With the exception of Tarantino, I can’t think of anyone who does electric dialogue like Aaron Sorkin, and it shows in his directorial debut, Molly’s Game. True, there is a good amount that is hard to follow, but it is so palpable that you can’t turn away from it.
Based off the book of the same name, the film tells the story of Molly Bloom (Jessica Chastain), a former Olympic skier who finds a way to make money by hosting poker games. The film splits between the story in the book (narrated by Bloom), and the events two years later after her arrest by the FBI. She searches for an attorney, and finds Charlie Jaffey (Idris Elba). Jaffey is only part way through her book, but when he decides to become her lawyer, he mentions how he now needs to finish it.
We see how Bloom’s life has been hard from the get go. A demanding father (a wonderful Kevin Costner) who was also her coach at a young age, he pushed her even after a disease required her to have spinal surgery at the age of 12. It is only after an accident of pure chance during the Olympic qualifying rounds that her skiing days are truly over.
At first, I thought the narration by Chastain was a little too much, but I realized how essential it was. I have played a good amount of poker games in my life (not professionally), but the film reminded me how little I knew about the game in general (mainly the terms I never heard of).
For privacy sake, Bloom decides not to mention the real names of any of the players (who range from hollywood stars to politicians), though there has been speculation as to who they are. Some include Player X (Michael Cera), one of the best around, and Brad (Brian d’Arcy James), who still manages to make money even when he is one of the worst players imaginable.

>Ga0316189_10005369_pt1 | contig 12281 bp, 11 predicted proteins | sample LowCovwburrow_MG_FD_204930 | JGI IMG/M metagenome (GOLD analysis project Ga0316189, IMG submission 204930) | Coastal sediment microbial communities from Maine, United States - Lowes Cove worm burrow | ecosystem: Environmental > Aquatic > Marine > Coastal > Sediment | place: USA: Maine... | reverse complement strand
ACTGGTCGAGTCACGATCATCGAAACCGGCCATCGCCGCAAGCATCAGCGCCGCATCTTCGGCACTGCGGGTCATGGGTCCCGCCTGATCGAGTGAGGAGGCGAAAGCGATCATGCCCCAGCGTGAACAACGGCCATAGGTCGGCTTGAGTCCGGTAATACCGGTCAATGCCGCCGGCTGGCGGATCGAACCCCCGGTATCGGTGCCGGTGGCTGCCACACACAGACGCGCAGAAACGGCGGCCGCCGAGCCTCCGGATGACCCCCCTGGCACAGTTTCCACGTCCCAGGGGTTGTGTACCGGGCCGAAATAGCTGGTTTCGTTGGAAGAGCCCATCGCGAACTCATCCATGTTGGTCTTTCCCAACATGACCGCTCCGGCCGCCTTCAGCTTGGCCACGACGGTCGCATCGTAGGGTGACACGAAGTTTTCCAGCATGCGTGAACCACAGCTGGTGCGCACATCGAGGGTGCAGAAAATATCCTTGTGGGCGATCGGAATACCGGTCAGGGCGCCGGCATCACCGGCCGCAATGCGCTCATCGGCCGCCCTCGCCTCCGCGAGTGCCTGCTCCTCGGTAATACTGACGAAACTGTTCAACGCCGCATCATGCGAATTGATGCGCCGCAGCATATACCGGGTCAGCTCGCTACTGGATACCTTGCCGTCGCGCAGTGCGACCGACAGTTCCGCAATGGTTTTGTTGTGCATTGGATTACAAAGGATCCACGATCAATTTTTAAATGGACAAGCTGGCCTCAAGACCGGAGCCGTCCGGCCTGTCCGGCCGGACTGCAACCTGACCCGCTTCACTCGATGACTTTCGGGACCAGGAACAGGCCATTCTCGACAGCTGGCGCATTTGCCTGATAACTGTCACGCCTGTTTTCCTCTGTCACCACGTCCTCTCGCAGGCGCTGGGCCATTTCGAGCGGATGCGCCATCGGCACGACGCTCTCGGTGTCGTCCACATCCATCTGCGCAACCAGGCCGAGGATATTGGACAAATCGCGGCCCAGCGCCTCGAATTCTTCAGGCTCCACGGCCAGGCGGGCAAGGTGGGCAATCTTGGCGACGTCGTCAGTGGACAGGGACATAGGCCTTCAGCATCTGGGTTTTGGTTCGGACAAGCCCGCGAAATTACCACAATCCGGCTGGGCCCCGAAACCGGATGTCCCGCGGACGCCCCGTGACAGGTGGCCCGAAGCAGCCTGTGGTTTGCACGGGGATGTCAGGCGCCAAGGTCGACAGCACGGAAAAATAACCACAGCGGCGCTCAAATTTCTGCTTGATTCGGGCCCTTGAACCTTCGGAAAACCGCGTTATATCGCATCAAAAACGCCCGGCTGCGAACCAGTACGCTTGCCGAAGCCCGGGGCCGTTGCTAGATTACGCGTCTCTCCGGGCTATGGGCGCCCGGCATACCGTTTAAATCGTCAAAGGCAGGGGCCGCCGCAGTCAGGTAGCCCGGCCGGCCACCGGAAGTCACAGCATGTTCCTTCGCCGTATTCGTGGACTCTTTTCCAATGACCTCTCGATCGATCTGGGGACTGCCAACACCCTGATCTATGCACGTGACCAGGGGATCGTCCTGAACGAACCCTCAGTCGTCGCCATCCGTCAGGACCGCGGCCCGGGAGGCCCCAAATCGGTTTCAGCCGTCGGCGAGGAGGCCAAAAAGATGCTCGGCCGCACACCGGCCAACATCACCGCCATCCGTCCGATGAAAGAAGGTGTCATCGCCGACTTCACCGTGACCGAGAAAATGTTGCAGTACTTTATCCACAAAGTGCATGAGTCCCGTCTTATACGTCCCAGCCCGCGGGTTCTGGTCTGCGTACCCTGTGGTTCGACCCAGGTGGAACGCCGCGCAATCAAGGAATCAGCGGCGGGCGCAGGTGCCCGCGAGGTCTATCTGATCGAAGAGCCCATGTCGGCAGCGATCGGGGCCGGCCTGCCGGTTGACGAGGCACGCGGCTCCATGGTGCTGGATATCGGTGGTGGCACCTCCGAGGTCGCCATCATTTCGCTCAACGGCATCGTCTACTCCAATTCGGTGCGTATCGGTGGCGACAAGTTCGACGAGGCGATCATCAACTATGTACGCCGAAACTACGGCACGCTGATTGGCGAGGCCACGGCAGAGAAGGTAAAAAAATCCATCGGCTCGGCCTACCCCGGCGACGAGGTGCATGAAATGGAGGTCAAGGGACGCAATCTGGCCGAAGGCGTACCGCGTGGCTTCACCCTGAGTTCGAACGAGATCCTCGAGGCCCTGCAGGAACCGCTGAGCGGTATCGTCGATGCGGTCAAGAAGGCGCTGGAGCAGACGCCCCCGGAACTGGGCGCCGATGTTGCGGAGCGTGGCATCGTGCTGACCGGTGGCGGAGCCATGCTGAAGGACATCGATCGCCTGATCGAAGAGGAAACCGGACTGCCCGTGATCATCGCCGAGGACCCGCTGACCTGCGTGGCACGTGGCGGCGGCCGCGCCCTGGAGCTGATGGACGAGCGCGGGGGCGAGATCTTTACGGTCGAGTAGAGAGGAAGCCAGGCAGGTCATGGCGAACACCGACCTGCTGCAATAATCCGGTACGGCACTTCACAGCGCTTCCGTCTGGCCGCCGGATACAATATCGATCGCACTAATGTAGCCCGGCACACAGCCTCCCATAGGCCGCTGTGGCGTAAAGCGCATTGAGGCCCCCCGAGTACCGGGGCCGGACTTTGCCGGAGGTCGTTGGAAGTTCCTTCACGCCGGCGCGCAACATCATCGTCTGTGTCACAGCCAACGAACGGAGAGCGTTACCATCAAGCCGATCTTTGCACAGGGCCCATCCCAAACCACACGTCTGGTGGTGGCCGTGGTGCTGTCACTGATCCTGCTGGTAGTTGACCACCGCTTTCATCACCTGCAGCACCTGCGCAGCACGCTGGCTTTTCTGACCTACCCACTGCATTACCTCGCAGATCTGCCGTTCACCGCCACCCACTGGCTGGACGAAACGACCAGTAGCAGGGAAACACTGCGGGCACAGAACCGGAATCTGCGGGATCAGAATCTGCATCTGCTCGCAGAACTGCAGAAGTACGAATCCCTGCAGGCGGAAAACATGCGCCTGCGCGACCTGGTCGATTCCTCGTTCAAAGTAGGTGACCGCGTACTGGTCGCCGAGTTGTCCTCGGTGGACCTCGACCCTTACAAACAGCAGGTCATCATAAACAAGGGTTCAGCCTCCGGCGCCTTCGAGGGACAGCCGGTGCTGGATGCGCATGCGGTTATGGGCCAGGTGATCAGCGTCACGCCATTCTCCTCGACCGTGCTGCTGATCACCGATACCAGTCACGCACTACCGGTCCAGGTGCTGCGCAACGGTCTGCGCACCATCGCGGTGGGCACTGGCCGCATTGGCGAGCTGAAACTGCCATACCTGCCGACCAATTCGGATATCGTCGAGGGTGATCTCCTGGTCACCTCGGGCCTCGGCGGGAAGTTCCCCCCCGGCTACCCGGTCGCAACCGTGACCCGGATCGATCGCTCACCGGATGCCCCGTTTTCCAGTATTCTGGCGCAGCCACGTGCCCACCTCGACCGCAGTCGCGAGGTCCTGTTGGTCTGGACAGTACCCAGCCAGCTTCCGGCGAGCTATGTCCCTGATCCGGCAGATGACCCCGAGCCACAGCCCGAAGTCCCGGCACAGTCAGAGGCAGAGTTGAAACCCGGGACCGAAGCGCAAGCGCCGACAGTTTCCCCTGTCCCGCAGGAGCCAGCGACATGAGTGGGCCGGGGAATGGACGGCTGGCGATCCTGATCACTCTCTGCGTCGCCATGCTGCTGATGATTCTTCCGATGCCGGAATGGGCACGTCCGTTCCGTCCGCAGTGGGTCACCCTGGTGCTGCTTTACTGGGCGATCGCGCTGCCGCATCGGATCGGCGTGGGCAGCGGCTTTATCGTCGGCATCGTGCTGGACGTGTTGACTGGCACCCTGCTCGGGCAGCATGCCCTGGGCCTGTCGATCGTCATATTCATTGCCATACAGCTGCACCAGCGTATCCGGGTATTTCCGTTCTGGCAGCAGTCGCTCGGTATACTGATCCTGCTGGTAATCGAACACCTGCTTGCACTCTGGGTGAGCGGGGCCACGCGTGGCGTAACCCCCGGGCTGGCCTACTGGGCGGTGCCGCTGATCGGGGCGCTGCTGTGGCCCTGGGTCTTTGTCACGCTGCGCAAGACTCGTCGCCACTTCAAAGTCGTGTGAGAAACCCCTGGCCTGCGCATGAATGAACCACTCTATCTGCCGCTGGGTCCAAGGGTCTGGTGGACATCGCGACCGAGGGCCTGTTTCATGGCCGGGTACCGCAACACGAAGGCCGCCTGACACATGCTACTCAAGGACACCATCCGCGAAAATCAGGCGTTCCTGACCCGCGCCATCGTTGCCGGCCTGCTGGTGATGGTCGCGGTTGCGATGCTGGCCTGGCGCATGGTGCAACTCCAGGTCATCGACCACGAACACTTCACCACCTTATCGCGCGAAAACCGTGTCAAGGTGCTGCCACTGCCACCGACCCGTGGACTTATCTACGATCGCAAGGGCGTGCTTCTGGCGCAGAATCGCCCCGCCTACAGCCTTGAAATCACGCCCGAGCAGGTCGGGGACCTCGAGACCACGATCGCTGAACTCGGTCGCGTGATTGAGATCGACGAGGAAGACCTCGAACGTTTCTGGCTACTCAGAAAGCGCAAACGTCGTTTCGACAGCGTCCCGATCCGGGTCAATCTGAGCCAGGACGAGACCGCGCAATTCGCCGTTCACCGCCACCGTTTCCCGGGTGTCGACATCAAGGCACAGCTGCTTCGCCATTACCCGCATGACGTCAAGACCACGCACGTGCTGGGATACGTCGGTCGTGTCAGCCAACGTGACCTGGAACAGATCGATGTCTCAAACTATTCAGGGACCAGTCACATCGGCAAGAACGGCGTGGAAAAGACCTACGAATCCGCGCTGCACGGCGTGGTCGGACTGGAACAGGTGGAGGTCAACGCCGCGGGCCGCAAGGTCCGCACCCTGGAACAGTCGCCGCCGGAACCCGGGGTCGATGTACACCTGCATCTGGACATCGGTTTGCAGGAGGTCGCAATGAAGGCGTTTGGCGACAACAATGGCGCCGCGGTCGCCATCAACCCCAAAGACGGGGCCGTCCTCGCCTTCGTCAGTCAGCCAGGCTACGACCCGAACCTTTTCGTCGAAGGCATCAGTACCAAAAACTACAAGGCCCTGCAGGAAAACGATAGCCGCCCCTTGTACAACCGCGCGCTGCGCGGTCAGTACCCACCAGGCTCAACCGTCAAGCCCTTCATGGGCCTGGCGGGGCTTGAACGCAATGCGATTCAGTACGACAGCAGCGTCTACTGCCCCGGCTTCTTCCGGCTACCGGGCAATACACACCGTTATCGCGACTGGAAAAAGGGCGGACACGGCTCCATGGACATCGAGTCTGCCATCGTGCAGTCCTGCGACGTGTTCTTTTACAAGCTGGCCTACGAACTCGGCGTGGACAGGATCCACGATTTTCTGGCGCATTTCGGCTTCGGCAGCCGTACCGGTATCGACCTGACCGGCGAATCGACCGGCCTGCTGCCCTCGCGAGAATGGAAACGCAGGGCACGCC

The tension between Elba and Chastain is some of the best non-romantic chemistry I have seen in an acting duo in some time. It is like a game of ping-pong with words. It is no wonder that the real Molly Bloom said she wanted Chastain to play her.
Parents, the movie is rated R mainly for swearing (and there is a lot of it). There is no sex or nudity, but the female characters do wear a lot of revealing clothing. There is also one scene of a violent assault. High School and above.
Perhaps what I liked most about the movie was the character traits of Molly. She is not the type we would associate with as a villain. She needs to make money, but (for the most part) does so in a near ethical way. We know there were some slip ups, but her heart is in the right place. Thankfully, the same could be same for Sorkin.
Overall: Four Stars ****